Board Responsibilities

KAF is responsible to the public and serves it with transparency through program evaluations, internal and external audits and reviews, and frank and open discussions.

Agents honor donors’ intentions and restrictions on the use of their gifts, and promote responsible stewardship of the resources they entrust to KAF for the accomplishment of its work. KAF Directors, staff, and other agents are accessible and responsive to members of the public who express an interest in KAF’s affairs.

KAF maintains high operating and program standards. Directors support and encourage visionary governance, exemplary management, creativity, and excellence in service and program delivery. KAF Directors and staff are selected on the basis of qualifications and commitment to KAF’s mission

KAF operates within its Code of Ethical Conduct.

Activities, services, and programs are consistent with its stated mission, compatible with its organizational capacity, respectful of the interests of its varied constituencies, and managed with a high degree of professionalism. KAF agents provide truthful information about its mission, program activities, use of donations, and finances. Agents comply with all applicable federal, state, and local laws and regulations. Directors and staff enable each Director to exercise his/her fiduciary duties of care, loyalty, and obedience. Each Director strives to be reasonably informed and to participate in Board decisions in good faith and in the best interest of KAF.

KAF values the diversity, dignity, autonomy, privacy, beliefs, and cultures of individuals and communities it serves and its employees and contractors, and those who donate and volunteer. Agents operate with consideration for the different roles within the organization played by Directors, Officers and staff and understand that these may carry different legal and ethical responsibilities which must be considered and, at times, given deference.

KAF relies on the willingness of its Directors and staff to contribute time, talent and resources to support KAF’s mission. Directors, staff, and other agents accept that their participation and support of KAF activities as well as community activities/events that are aligned with KAF’s vision are essential to KAF’s sustainability.

KAF believes in the honesty, integrity, and reliability of its agents. Directors, staff, and other agents are chosen after due diligence and in the belief that they will communicate and act in an open, truthful, and respectful way in all relationships. Agents value thoughtful, reasoned dialogue with one another, particularly in times of disagreement, and are confident that all parties will share information relevant to the issue at hand and use that information to foster KAF’s mission.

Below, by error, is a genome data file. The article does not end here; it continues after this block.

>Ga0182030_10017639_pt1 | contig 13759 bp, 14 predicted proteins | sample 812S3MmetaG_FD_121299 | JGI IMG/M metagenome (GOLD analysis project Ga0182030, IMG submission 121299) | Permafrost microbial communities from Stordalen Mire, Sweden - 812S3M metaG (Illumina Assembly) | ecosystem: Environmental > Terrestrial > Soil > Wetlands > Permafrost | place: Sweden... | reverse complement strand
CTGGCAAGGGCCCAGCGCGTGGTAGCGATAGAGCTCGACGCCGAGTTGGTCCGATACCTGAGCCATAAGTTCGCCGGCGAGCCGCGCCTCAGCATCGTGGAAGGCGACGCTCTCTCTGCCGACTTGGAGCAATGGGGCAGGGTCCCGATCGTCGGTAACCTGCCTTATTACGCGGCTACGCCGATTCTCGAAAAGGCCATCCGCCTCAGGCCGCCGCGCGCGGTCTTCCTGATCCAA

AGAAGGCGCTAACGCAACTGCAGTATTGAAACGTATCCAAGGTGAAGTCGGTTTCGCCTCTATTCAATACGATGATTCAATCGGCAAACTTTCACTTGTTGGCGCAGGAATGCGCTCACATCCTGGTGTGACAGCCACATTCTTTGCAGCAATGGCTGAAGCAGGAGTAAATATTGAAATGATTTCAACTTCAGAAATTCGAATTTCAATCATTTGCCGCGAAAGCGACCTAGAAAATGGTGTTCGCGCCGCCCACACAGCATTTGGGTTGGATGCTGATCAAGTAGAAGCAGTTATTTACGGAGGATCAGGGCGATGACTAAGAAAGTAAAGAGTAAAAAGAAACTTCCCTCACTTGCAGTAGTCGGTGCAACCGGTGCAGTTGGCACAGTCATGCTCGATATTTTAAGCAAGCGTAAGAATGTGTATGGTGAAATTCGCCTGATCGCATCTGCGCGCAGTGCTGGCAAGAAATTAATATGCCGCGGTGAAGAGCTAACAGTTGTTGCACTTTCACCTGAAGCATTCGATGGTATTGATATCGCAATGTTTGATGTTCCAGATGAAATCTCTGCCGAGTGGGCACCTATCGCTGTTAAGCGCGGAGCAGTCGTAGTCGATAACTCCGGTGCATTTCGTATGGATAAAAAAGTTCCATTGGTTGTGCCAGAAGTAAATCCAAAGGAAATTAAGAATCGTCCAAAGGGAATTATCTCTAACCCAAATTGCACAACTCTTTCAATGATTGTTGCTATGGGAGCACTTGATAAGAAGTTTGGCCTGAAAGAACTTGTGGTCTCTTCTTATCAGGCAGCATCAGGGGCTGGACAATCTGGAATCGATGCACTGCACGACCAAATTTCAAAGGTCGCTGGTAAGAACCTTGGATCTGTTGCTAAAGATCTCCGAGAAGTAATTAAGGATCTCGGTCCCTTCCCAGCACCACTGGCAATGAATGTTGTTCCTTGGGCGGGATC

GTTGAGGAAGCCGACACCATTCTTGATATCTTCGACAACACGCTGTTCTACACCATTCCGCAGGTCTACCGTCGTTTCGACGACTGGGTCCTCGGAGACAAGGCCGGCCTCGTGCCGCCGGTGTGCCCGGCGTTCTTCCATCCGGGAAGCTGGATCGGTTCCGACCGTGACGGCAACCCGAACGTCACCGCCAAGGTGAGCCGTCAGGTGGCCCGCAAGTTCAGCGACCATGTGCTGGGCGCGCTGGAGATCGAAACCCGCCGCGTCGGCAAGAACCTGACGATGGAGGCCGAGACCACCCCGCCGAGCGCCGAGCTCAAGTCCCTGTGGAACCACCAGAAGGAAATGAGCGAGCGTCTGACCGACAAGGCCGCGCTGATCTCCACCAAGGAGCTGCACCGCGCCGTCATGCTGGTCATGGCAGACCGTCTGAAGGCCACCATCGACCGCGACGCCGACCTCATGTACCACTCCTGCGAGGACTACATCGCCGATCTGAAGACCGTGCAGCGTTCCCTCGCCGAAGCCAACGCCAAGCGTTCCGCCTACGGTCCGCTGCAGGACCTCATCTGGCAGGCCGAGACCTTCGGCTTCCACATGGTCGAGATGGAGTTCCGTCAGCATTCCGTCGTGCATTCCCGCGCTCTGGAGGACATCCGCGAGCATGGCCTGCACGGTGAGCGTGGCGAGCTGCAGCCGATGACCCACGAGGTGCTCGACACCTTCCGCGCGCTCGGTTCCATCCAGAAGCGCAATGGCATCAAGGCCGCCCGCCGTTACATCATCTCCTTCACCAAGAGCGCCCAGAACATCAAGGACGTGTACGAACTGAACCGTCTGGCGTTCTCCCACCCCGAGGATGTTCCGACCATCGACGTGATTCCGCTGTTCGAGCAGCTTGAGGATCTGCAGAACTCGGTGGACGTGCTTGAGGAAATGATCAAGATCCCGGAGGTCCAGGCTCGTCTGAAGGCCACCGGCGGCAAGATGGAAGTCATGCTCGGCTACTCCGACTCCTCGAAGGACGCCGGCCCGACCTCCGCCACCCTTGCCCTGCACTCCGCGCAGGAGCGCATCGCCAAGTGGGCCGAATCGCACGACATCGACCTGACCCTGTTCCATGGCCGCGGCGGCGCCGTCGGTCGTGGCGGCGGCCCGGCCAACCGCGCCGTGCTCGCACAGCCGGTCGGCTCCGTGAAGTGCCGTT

1 Based on the Core Values of the Utah Nonprofits Association

Goals & Objectives

Goal 1: KAF is a viable source of funding and in-kind support for visual and performing arts.

2016 Objectives:

  • To write at least three grants. Achieved
  • To organize volunteer staff and clarify roles of Event Coordinators and Volunteer Coordinator. Progress continues
  • To participate in at least 3 meetings/trainings with arts and other organizations and business to further our mission, including developing sponsorships for KAF events. Achieved
  • To have 100% Director financial contributions to KAF. Achieved
  • To attain annual break-even or net profit in general operations. Achieved To maintain and grow the Reserve Fund. Achieved

Goal 2: The community is offered a range of visual and performing arts reflecting multicultural diversity.

2016 Objectives:

  • To schedule at least 4 events. Exceeded
  • To be involved in at least 3 arts oriented workshops or other educational programs targeted to School-age residents of the greater southern Utah area. Achieved
  • To explore potential partnerships with local university or schools to expand student knowledge and experience in stage design, lighting, sound, etc. and help to staff KAF events. Achieved

Goal 3: A Kayenta Center for the Arts/Theatre is completed, appropriately equipped and maintained, and is a source of revenue for KAF.

2016 Objectives:

  • To add to KAF’s available equipment such as sound, lighting, seating, etc. for immediate and Long- term purposes. Partially achieved
  • To undertake a capital campaign to raise funds to complete and provide first year. Maintenance of the Center Partially achieved

Goal 4: The Desert Rose Labyrinth and Sculpture Garden is maintained as a safe and serene public area for meditation and appropriate events.

2016 Objectives:

  • To coordinate and oversee all maintenance of the Labyrinth and Sculpture Garden.  Achieved
  • To update/develop written materials about the Labyrinth within general KAF material and/or materials specific to the LabyrinthNot achieved

Goal 1: KAF is a sustainable* organization with appropriate funding and in-kind support to provide diverse visual and performing arts.

2017 Objectives:

  • To increase accountability and transparency via annual publication of Financial Statements, 990s, and other evaluative reports
  • To institute an ongoing fundraising campaign to assure maintenance of the Center for the Arts and growth of KAF programming
  • To participate in at least 6 meetings/trainings with arts and other organizations and business to further its mission, including developing sponsorships for KAF events
  • To have 100% of its Directors making financial contributions to KAF To attain annual break-even or net profit in general operations
  • To maintain and grow the Reserve Fund

Goal 2: The greater southern Utah community is offered a range of visual and performing arts events and educational opportunities reflecting multicultural diversity.

2017 Objectives:

  • To offer the community at least 8 visual/performing arts events and/or educational opportunities
  • To develop arts education projects to help meet Washington County schools needs as identified with the County
  • To identify potential partnerships with local universities, schools, and/or nonprofit entities